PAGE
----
Outside of the March release of Arcade Fire's Neon Bible, few early-year releases have been as anticipated as the sophomore effort by indie rock's favorite Brooklyn/Philly-based sons. And even though it would not have surprised anyone if the Alec Ounsworth-fronted five-piece folded under such immense expectations, Some Loud Thunder achieves the triumph necessary to follow Clap Your Hands' massive debut.
Less accessible than their first release, Thunder requires more work and faith from listeners even though it showcases the band flexing new muscles. Ounsworth's nasally squeal dominates all tracks, and the accordion remains prominent. So does the weirdness.
In the running for best track title ever: "Mama, Won't You Keep Them Castles in the Air & amp; Burning?" Only one misstep: "Satan Said Dance." (Any tone-deaf pre-teen with a Casio could have pulled off this travesty.) Luckily, it's an anomaly.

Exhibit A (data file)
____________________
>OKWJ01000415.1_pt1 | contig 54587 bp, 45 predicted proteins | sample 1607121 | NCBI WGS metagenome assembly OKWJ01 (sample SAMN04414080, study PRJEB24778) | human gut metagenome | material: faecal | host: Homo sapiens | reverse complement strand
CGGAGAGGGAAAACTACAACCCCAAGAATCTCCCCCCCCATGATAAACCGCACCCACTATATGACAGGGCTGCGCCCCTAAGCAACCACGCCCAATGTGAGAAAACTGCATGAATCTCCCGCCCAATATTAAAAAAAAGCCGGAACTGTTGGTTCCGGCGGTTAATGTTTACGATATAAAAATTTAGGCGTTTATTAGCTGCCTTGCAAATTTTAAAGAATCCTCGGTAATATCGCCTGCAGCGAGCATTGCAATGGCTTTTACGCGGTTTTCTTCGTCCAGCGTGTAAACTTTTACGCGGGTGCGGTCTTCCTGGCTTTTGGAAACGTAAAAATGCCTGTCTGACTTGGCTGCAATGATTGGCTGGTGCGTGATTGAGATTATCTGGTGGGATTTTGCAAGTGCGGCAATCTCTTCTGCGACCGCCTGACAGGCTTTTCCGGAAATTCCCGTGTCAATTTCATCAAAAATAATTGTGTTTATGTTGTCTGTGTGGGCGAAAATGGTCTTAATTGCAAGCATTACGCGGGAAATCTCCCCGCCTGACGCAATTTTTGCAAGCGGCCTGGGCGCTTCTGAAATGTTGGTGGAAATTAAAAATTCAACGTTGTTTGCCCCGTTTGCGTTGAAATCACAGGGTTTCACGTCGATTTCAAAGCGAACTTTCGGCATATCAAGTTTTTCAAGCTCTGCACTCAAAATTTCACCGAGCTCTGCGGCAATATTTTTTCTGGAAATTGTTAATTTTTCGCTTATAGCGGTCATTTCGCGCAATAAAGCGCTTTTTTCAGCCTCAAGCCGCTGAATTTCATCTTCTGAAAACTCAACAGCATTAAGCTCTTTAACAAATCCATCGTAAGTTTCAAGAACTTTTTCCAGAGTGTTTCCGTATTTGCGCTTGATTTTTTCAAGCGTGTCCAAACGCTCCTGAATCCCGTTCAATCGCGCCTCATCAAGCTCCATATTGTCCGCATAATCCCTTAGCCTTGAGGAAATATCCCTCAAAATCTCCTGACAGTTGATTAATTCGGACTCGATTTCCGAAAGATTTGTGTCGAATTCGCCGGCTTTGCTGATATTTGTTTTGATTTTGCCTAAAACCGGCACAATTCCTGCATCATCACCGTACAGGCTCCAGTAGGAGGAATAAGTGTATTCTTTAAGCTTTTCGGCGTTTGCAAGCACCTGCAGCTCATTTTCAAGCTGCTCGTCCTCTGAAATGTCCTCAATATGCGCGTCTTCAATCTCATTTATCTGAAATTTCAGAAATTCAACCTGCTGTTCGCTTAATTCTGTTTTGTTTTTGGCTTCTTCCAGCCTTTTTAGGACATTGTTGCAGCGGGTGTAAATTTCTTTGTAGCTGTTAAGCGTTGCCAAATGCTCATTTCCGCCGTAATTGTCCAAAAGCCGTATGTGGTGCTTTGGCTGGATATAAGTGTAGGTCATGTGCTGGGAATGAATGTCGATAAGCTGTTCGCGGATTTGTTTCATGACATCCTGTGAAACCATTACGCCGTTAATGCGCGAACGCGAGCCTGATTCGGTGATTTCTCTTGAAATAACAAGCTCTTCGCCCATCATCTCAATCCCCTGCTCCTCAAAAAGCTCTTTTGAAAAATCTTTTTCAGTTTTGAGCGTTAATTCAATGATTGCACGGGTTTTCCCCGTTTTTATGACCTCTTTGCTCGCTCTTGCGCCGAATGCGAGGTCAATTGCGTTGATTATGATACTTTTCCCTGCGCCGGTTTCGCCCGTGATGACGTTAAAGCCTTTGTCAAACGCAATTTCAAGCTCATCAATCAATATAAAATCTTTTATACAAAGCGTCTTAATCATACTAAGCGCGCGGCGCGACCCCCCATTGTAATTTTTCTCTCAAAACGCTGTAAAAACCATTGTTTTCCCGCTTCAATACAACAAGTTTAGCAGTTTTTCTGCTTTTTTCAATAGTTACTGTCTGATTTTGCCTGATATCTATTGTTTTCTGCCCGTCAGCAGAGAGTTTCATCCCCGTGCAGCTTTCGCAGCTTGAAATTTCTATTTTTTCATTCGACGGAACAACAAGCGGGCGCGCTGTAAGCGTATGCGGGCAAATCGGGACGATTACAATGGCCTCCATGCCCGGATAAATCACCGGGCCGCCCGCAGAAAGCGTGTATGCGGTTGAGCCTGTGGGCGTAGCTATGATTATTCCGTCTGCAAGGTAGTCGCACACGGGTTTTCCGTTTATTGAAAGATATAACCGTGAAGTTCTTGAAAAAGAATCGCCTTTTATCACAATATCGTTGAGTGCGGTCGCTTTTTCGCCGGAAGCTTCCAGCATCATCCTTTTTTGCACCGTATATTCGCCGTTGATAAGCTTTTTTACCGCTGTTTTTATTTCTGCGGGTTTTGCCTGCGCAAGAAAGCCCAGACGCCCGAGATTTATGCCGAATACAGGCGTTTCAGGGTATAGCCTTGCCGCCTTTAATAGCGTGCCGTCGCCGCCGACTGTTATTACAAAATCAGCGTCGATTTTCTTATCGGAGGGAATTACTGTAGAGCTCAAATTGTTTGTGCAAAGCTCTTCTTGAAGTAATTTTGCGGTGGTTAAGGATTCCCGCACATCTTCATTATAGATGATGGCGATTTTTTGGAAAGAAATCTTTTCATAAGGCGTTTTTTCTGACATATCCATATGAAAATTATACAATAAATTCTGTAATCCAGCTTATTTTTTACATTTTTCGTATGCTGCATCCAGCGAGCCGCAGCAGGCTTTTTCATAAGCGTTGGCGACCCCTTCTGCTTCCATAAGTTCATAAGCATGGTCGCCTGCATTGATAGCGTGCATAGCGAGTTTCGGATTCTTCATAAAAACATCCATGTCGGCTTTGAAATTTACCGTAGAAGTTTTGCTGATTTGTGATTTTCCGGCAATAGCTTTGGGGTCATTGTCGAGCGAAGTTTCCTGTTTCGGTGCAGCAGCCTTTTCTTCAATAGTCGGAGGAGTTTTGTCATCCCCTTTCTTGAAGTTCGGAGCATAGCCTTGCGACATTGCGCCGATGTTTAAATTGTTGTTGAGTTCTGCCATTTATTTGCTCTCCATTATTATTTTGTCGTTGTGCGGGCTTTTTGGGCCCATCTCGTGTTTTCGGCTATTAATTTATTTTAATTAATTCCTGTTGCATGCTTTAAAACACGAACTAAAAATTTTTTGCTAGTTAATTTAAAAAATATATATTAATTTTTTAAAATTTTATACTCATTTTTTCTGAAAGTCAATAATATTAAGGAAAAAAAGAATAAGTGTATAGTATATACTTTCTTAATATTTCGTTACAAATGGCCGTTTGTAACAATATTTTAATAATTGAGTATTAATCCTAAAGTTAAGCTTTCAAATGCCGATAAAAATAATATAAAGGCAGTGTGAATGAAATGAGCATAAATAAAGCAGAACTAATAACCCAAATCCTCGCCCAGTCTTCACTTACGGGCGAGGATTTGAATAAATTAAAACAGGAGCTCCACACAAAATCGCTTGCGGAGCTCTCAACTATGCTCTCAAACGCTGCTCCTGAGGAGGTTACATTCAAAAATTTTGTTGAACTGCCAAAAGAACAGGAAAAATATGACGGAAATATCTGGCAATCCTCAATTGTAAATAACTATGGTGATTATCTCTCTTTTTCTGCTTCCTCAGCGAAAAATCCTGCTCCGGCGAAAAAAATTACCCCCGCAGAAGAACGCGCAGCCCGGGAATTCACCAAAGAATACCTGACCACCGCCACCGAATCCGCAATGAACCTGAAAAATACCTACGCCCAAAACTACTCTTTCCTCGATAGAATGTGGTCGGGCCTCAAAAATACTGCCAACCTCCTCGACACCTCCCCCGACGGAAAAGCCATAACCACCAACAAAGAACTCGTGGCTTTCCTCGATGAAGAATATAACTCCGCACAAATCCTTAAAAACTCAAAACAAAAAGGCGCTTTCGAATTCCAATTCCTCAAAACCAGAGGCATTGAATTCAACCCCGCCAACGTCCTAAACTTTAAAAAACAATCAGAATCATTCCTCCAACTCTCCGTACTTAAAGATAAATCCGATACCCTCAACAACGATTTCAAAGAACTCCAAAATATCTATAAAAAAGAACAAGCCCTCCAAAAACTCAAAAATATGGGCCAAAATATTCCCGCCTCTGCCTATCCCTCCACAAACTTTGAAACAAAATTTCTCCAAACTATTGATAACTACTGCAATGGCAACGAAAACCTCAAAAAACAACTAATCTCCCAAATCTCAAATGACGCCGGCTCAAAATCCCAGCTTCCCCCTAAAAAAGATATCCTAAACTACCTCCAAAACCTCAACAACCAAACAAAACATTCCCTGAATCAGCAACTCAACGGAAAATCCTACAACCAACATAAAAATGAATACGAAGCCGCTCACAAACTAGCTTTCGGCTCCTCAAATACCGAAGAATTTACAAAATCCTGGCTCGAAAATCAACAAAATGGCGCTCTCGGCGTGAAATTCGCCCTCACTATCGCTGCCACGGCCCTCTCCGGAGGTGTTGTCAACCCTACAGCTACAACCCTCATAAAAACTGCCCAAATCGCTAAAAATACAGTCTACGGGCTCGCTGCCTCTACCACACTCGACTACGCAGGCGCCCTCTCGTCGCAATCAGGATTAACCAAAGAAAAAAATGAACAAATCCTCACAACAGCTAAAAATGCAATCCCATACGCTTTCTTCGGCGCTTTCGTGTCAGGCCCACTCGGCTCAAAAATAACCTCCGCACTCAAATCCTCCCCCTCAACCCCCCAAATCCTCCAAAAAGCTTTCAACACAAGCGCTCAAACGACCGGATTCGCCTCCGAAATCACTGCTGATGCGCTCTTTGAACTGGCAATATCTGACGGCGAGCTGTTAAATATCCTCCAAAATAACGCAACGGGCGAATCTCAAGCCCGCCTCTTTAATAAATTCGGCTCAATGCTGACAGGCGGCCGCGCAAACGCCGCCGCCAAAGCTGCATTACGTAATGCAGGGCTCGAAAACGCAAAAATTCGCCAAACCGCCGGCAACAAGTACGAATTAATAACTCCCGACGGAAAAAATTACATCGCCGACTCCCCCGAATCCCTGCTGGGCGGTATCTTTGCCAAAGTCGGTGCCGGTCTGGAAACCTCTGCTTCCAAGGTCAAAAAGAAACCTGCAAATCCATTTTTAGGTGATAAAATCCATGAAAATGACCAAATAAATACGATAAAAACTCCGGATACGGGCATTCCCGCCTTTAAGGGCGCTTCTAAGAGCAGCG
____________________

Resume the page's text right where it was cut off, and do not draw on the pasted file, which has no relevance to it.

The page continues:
-- CAREY MURPHY
DOWNLOAD: "Five Easy Pieces"
Deerhoof again reinforces why it has few peers in the realm of art-rock weirdness. Most characteristic of the album, as with all of Deerhoof's previous work, would be the pixie-ish vocals of bassist Satomi Matsuzaki. Her child-like whispers and wails keep "+ 81," the album's long-available first glimpse, marching along. The trumpets and Greg Saunier's heavy hits on the drums certainly help matters, and the razor-wire guitar work of John Dieterich pokes and prods the song all the way home. It might seem that Friend would extend the rock of last year's The Runner's Four, but Deerhoof can't help being what it is.
For every moment the band prepares to open itself to a broader audience with more accessible song structures, the oddball tendencies shine. Time signatures shift; the songs transmogrify; and Matsuzaki's Pied Piper voice leads all listeners to far-away realms.